This Is the Way the (Letterman) World Ends

Not with a bang—but with four presidents, and exactly the same self-deprecating genius he began with.

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Atmosphere during the 'Late Show With David Letterman' - May 20, 2015 at Ed Sullivan Theater on May 20, 2015 in New York City.

Photo by John Lamparski/Getty Images

David Letterman’s last show was like (almost) all the rest of them: funny, wry, quietly wistful and oddly egoless for a show in which a man whose name was in the title stared right into the camera and talked extemporaneously about whatever was on his mind. There were clips, and terrific celebrity walk-ons—namely, the most star-studded Top Ten list in human history (fittingly, with a comedy Hall of Fame behind him, Letterman was mostly infatuated with Peyton Manning)—some heartfelt goodbyes and a closing montage set to the Foo Fighters’ (live) “Everlong,” Letterman’s favorite song. Letterman did not cry, or even get outwardly emotional: He just said, “that’s all I’ve got,” cut to the Foo Fighters, and that was the end. It was pretty perfect.

But I was still staggered by the opening bit.

The show began with that famous clip of Gerald Ford intoning that “our long national nightmare is over.” Then, amazingly, mind-blowingly, we cut to four of our five living Presidents, looking into the camera, and saying the same thing. George W. Bush. Barack Obama. Bill Clinton. George H.W. Bush. All the living Presidents, other than Jimmy Carter (who was actually a guest on the show several times). It was stunning to see. The Bushes, in particular, were a shocking get. Dubya was only on the show once and was a target of Letterman’s mockery for more than a decade, including this hilarious montage of Dubya … well, being our Dubya.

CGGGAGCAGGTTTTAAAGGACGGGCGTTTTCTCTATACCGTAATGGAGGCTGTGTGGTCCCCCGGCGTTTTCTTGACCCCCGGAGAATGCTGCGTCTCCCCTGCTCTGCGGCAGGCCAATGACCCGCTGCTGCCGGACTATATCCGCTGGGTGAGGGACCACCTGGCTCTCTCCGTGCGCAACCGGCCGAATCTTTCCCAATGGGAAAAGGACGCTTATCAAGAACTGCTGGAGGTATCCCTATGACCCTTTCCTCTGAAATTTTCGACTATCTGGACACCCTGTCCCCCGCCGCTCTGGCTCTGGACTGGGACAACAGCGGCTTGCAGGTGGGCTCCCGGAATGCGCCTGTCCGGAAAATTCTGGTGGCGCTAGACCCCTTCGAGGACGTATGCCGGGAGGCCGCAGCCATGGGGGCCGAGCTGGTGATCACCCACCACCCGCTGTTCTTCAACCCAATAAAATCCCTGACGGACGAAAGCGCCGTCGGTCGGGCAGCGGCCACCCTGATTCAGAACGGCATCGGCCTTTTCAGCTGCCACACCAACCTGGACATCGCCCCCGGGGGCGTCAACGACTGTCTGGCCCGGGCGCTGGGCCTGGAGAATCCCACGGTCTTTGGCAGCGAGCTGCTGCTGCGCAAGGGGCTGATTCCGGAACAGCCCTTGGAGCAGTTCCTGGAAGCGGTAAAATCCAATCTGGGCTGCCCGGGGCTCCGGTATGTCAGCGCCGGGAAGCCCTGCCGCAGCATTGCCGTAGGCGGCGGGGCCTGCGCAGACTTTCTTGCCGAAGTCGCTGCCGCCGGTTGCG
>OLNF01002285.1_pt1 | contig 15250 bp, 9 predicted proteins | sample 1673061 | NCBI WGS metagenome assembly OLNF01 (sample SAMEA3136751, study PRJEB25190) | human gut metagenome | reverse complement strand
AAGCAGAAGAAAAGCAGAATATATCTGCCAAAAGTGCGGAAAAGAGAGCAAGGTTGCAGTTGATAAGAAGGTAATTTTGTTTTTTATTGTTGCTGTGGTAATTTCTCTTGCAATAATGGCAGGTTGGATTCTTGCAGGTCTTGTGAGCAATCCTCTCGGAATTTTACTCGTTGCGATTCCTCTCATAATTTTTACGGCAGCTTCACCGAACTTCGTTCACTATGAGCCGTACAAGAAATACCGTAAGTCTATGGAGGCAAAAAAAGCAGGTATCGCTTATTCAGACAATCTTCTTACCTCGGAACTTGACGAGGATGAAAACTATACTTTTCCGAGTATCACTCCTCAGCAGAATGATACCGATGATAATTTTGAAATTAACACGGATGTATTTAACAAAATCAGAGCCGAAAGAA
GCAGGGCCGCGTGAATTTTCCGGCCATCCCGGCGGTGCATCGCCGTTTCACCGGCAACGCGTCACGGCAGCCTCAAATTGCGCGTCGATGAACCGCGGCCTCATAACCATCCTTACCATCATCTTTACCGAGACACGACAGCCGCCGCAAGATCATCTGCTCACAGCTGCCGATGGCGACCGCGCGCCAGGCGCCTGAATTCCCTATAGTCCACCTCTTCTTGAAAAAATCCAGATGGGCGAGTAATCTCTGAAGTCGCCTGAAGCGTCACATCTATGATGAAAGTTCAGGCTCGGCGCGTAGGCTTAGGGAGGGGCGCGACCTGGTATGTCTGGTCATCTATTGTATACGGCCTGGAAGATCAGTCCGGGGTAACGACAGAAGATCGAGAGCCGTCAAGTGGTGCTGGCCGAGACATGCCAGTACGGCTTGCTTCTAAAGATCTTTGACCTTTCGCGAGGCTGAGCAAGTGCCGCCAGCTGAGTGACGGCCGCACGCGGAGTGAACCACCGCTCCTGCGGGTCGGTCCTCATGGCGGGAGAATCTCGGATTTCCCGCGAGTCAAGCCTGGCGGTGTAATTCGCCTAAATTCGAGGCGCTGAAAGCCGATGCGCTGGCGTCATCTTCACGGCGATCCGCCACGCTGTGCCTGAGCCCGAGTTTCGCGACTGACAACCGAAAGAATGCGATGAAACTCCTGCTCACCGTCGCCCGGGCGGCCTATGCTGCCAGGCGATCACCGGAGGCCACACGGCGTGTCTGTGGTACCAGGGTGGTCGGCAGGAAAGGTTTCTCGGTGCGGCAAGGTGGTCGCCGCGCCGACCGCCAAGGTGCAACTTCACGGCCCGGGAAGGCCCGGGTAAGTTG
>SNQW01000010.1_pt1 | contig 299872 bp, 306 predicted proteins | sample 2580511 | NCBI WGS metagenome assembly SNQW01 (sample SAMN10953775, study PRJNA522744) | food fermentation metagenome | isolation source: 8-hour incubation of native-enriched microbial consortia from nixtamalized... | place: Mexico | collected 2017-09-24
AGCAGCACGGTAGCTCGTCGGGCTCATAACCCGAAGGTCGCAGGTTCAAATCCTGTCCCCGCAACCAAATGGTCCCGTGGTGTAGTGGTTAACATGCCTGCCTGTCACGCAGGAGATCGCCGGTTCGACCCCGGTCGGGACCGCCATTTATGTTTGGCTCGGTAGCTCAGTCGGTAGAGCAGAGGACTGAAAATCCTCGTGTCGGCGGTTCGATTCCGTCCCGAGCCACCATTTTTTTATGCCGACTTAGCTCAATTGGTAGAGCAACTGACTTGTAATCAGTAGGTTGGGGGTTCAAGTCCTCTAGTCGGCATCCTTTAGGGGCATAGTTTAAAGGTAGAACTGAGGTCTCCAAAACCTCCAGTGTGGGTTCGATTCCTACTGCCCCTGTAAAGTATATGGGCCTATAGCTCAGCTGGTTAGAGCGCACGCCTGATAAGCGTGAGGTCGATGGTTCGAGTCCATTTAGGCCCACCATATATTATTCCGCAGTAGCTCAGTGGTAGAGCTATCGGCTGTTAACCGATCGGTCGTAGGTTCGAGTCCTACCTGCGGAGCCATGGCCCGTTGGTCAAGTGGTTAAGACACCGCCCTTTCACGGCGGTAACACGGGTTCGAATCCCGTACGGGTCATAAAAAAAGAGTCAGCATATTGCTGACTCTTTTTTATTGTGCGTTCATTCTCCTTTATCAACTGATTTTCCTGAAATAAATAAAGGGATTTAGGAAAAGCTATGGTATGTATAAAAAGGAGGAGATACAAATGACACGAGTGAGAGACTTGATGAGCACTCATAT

https://www.youtube.com/watch?v=9w73dVVPRk0

And his father’s appearance may have been even more surprising. He never appeared on the show, and had zero connection to Letterman; if anything, Bush was a Jack Paar man. How did they get him? Did Dubya help talk him into it? Does he even know who David Letterman is? Was it strange for him to parrot the most damning quote about Richard Nixon, a man he worked with for many years, in a tribute to a TV funnyman? So many questions.

More than anything, though, it made me wonder: Who else could pull this off? Four of the five living Presidents coming together to make a joke about perhaps the most shameful moment in Presidential history, in tribute a comedian. Could you get those four men to record a tribute to anyoneFour Presidents?

Everything that came after was appropriately light, as Letterman had promised. It was not mawkish or weepy: It was just a supersized episode of “Late Show With David Letterman.” We laughed, he waved us off, we all went home. But that opening bit said all that needed to be said. It’s a chapter of television history, of American history, that is now over. Its import was self-evident. As much as he claimed otherwise, David Letterman was more than just a goofy TV man. He was a broadcasting legend. If you doubted: Here are four Presidents, coming out to say goodbye. In an understated show, it was the perfect punctuation mark. And the perfect way to ride off.

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